• U.S.

RACES: A Southern Tragedy

3 minute read

For a time, it looked like nothing more serious than a bit of virulent ’60s nostalgia. All the basic props were there at Louisiana’s predominantly black Southern University: the band of students occupying the administration building, the crowd milling about on the lawn, the stolid cops in riot gear wielding nightsticks and absorbing epithets. Right on cue a miasma of tear gas blanketed the tableau, screams pierced the air and the players scattered. When the smoke cleared, however, the scene was not another Berkeley or Harvard, but was somewhat more reminiscent of Kent State or Jackson State. Lying dead on the ground were two 20-year-old black students, Denver A. Smith of New Roads, La., and Leonard D. Brown of Gilbert, La.

Initially, at least, authorities could not even determine whether the two men died of gunshot wounds or shrapnel from tear-gas canisters. Some 200 lawmen, including state policemen and Sheriff Al Amiss’ deputies, had set up a U-shaped cordon in front of the administration building that about 200 students had occupied. The officers were armed with both shotguns and tear-gas canisters; but television film suggested that it was the students who tossed the first tear-gas bombs. Both Amiss and the state police claim that their men fired no shots, only tear gas, while students insisted that the shots had to come from the troopers. No one was really sure. As Amiss admitted: “There were no orders. There was just confusion.”

Trouble had been building on the Baton Rouge campus for weeks. One of the largest black universities in the country (11,000 enrollment, including the New Orleans campus), Southern has been the scene of a widespread student boycott for the past three weeks. The student demands included better living conditions, a greater voice in university affairs and the ouster of President Leon Netterville, whom many consider an aging Uncle Tom. Last week, in simultaneous predawn raids, police arrested four student leaders—three men and a woman—on charges of criminal mischief for breaking into the school gymnasium and holding a massive protest rally.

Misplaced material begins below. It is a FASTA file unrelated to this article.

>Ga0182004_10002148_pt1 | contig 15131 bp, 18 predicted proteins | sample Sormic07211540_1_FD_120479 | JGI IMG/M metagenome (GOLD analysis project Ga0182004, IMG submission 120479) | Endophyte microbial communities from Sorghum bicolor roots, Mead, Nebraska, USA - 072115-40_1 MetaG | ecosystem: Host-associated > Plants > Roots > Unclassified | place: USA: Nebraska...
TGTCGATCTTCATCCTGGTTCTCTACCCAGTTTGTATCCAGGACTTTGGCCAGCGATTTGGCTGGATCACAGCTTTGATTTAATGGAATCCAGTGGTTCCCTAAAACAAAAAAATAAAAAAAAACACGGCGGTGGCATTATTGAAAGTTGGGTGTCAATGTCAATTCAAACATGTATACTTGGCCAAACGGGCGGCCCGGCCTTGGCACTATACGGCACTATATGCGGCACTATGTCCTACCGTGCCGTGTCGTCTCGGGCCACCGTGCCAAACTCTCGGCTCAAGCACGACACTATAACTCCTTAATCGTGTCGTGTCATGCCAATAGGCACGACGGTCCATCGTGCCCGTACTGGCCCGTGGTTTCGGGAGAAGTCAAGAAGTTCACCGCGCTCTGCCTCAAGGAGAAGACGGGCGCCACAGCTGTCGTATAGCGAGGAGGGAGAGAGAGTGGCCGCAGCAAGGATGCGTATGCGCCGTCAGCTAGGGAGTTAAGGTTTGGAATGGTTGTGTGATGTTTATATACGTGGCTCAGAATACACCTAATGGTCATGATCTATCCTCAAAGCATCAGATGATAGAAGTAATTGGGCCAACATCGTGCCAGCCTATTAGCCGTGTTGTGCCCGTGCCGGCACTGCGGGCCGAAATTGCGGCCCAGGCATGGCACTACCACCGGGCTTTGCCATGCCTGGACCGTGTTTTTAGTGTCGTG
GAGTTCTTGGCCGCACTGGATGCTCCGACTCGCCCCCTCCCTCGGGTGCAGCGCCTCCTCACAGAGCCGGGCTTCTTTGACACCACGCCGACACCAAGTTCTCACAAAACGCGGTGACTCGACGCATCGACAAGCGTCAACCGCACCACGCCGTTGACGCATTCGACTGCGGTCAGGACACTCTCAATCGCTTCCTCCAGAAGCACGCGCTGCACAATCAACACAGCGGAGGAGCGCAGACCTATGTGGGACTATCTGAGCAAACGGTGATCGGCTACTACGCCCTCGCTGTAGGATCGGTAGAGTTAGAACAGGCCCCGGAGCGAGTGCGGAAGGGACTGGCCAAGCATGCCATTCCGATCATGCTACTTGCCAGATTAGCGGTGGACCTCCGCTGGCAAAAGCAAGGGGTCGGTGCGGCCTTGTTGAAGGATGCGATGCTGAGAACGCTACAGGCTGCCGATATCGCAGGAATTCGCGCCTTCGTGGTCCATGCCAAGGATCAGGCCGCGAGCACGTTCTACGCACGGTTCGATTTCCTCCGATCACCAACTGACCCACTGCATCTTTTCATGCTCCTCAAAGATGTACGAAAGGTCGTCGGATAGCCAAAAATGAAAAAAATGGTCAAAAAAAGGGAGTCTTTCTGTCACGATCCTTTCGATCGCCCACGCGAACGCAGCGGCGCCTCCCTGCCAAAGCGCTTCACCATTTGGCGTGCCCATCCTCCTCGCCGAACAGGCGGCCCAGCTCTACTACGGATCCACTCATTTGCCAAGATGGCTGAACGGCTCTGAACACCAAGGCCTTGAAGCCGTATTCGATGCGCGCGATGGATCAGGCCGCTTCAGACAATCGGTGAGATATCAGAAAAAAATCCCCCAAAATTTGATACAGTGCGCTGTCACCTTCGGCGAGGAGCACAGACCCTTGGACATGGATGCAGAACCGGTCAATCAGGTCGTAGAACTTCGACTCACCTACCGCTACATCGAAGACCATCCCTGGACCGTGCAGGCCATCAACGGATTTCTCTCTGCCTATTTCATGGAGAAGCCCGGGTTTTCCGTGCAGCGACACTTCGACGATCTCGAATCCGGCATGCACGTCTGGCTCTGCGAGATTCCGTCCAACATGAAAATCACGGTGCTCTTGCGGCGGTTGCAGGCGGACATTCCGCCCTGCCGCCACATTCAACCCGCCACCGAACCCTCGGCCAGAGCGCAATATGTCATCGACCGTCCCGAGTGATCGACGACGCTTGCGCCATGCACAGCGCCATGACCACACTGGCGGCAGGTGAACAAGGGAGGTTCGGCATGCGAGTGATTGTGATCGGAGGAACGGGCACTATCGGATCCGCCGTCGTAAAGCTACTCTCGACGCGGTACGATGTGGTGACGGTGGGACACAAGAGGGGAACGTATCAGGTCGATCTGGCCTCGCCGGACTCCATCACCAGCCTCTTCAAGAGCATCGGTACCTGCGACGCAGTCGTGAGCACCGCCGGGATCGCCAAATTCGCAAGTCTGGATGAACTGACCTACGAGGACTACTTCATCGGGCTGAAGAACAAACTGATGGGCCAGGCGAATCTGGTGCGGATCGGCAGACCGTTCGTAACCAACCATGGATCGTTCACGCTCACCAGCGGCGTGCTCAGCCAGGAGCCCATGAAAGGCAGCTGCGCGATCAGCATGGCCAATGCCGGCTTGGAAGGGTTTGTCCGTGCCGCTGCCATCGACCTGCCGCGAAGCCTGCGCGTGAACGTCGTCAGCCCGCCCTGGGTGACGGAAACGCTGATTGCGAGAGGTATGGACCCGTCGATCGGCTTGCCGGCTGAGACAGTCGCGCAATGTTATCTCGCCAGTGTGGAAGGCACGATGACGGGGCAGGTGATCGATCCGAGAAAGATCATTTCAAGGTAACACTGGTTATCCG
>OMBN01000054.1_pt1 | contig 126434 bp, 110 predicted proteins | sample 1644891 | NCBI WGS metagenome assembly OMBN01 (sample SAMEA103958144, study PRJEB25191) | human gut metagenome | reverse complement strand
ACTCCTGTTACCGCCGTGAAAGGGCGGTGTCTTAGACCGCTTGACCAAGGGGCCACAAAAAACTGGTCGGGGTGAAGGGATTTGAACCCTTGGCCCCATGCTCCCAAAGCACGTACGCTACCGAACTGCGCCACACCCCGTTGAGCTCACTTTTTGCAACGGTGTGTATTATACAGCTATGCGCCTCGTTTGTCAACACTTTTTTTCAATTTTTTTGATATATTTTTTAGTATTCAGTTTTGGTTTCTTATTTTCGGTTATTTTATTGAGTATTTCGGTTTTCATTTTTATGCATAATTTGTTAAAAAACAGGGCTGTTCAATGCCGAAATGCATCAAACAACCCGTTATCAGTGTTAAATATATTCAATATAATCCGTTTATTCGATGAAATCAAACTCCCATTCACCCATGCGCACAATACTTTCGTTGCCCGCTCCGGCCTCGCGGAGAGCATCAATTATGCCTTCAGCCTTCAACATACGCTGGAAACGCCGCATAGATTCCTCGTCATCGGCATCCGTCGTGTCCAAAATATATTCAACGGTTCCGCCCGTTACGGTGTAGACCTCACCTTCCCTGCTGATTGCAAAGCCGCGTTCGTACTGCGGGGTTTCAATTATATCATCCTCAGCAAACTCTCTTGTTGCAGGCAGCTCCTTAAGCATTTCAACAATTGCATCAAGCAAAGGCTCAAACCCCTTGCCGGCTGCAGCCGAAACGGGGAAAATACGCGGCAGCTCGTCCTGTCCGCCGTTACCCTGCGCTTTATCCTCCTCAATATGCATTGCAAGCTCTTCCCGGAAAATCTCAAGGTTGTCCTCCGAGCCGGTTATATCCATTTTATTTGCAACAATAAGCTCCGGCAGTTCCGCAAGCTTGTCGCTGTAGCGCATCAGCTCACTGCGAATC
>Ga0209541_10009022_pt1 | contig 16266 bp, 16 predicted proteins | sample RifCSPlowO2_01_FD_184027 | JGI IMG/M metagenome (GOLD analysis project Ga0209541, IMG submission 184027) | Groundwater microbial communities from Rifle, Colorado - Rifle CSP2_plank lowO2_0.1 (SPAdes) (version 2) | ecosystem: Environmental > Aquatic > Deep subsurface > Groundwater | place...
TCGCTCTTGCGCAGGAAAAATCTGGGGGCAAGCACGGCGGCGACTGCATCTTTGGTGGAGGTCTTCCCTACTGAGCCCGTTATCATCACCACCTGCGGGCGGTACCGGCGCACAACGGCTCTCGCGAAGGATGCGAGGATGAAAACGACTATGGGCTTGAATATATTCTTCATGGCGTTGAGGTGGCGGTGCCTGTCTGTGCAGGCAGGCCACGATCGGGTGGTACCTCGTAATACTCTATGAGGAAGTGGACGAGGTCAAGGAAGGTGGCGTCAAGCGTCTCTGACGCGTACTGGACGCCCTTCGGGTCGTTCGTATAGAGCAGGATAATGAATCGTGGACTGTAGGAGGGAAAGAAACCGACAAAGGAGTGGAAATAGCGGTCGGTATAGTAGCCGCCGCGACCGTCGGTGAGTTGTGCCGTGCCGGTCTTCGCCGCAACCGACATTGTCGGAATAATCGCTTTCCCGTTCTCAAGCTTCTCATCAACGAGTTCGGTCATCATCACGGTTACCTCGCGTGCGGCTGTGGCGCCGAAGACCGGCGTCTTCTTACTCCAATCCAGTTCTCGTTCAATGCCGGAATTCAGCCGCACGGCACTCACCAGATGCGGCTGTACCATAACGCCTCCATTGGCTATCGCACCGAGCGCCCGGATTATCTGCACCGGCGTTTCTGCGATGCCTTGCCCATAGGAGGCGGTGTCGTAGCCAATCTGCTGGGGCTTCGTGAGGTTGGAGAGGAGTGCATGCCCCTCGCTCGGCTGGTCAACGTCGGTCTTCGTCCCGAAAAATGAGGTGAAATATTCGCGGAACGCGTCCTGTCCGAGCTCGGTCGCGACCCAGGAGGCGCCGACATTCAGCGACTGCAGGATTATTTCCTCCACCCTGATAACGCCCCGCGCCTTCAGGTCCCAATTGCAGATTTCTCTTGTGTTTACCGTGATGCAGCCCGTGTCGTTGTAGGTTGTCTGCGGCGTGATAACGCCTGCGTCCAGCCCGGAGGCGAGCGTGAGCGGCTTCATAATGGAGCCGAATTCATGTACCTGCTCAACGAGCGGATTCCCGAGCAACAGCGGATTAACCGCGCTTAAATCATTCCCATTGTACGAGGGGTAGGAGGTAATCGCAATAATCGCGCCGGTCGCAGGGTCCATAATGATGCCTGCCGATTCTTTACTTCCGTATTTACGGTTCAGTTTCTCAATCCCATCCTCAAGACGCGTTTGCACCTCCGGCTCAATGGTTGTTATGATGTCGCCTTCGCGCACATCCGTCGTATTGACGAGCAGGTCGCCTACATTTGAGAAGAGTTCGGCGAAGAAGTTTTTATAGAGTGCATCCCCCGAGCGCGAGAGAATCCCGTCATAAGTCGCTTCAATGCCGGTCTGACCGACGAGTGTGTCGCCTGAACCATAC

News of the arrests carried quickly and students gathered before the administration building. A group of them knocked on President Netterville’s door, demanding to know why the four had been arrested. Netterville, according to the students, said he would try to find out. The students occupied the building, they said, to await his return. Instead they found themselves confronted by the troopers called out by the president. Governor Edwin Edwards, who later ordered up the National Guard, said in defense of his action: “We cannot agree to let them have control of the campus, as they insist they want. And we cannot agree to give them Dr. Netterville’s head.”

The Governor got a lot more than he had bargained for. Citing Coroner Hypolite Landry’s report, Edwards announced that the two young blacks had been killed by buckshot that “possibly” could have come from police shotguns. Since there were what he termed obvious “discrepancies and inconsistencies” in the various accounts of the shootings, Edwards asked for an investigation by the state attorney general. The FBI also was ordered into the case. Whatever the answer was, it meant still more tension and bitterness for Southern University. Governor Edwards judiciously suspended classes until at least after the Thanksgiving holiday.

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